Crime data wipe will hinder investigations for months as Home Office recovers lost records | UK | News (Reports)


Policing Minister Kit Malthouse has admitted that the full records of more than 15,000 people were accidentally lost during a purge of data from the system last month. He revealed in a written statement to Parliament that details of 209,550 offences relating to 112,697 people had been wiped while operators were trying to delete data that was supposed to be removed. This included the entire police records of 15,089 people. 

Fingerprint, DNA and arrest records have been affected.

But Mr Malthouse stressed that fewer than 200 fingerprint records were lost, with no figure put on the number of missing DNA files.

The Government is hopeful that none of the records will be ­permanently lost and can be retrieved from other systems, including the separate National DNA Database, he said.

But the recovery is expected to take at least 12 weeks, leaving police forces and other law enforcement agencies unable to access ­missing data in the meantime.

He said: “While the data is in­complete, there is the possibility that law enforcement partners will not have access to records and information that could help progress their inquiries and investigations.

“We have also confirmed that no records of convictions have been deleted. Our analysis shows that 99.5 percent of the deleted records were created prior to 2011. 

“Technicians are also confident that all the data which has been deleted can be restored.”

The Police National Computer is held and managed by the Home Office. It is understood that data on certain individuals was being removed in accordance with Britain’s withdrawal from the EU on January 1.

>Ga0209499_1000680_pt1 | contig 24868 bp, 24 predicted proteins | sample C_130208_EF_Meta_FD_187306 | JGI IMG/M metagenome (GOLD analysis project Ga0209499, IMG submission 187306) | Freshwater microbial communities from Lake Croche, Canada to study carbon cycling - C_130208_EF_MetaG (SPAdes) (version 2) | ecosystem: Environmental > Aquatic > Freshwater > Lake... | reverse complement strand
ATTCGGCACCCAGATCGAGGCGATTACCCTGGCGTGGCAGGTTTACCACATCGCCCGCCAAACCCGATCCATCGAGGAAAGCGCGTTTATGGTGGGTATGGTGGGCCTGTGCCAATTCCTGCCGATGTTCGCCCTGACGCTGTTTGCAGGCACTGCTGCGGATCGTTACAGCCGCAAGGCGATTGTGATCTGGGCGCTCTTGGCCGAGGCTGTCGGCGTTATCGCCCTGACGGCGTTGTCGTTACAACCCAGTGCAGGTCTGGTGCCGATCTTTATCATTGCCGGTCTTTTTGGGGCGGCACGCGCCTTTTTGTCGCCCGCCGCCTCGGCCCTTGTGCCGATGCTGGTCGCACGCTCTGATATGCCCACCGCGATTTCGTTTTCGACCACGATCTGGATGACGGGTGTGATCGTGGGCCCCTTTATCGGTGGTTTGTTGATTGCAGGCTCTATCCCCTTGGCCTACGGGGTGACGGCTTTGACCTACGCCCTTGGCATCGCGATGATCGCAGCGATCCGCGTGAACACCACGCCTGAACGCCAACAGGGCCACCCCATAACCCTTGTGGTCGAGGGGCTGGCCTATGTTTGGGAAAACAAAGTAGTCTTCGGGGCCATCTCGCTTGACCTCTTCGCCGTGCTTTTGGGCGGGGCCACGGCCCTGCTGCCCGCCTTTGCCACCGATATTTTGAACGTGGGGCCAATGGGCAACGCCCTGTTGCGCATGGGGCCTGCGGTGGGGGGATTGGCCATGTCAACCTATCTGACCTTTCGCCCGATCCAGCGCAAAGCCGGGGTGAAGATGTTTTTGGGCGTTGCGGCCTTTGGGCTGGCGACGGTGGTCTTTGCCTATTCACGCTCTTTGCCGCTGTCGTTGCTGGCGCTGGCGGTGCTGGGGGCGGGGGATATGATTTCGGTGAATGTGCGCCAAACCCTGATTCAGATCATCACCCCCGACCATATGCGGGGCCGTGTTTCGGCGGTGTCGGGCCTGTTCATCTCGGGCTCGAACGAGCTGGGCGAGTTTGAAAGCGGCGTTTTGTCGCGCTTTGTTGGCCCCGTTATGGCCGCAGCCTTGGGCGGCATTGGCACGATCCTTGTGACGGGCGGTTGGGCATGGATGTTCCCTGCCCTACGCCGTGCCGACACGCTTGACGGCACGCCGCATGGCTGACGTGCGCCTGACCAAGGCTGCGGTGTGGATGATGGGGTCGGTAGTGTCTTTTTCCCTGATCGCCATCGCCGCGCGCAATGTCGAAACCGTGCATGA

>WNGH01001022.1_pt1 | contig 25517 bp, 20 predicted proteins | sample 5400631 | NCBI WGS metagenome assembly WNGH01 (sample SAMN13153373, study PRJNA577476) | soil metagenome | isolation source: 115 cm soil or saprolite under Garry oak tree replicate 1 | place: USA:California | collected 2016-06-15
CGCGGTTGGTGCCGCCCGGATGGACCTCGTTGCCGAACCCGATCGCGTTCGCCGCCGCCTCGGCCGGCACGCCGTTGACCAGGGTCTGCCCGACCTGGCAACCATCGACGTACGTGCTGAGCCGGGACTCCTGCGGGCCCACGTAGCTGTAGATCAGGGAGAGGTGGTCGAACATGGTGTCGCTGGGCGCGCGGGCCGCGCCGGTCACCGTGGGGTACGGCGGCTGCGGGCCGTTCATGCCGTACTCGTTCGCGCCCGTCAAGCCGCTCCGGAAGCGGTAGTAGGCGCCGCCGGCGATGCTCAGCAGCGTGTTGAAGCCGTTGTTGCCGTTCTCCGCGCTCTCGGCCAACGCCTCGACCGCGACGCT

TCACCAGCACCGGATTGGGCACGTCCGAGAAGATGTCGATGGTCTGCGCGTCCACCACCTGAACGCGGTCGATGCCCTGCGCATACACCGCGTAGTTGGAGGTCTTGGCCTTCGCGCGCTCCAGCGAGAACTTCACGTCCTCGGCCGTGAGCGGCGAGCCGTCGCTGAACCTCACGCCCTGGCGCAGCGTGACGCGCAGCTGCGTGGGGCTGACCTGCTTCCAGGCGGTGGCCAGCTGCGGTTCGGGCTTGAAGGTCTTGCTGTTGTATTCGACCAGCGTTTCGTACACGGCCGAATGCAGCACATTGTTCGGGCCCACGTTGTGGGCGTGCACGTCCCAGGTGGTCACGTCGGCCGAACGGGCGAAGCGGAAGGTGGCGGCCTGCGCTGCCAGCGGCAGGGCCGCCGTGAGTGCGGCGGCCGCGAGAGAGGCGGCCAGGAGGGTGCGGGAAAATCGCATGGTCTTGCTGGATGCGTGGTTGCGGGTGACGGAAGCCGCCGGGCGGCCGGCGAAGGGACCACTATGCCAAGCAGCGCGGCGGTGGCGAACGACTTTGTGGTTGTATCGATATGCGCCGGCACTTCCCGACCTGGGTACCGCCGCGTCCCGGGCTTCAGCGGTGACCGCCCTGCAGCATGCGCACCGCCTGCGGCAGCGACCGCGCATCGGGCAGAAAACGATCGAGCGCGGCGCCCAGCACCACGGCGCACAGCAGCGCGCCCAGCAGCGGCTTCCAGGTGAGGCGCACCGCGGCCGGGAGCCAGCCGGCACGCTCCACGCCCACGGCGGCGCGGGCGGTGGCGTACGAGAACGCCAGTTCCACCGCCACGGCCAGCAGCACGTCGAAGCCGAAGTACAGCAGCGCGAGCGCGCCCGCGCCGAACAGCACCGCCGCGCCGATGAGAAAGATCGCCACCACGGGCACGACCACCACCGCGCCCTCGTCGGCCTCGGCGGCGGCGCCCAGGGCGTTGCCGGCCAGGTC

However, a “coding error” is said to have led to the wrong records also being deleted on January 10.

Former Metropolitan police commissioner Lord Hogan-Howe will now investigate exactly what went wrong, with his report expected next month.

Labour has branded the blunder a “disastrous security breach” and has asked for assurances that data on ­suspected terrorists has not been lost.

Shadow Home Secretary Nick Thomas-Symonds said: “Even in the best-case scenario, there will be three months during which criminals could walk free due to a dangerous lack of police records.”

He has written to Home Secretary Priti Patel asking a series of further questions about the data loss.

He said he wants to know if local police forces have been informed of the potential impact on their on­going investigations.

He said: “Have conversations been held with policing to assess whether operations or investigations have been undermined, including on counter-terrorism?

“Public safety has been put at risk yet again by unacceptable incompetence.”


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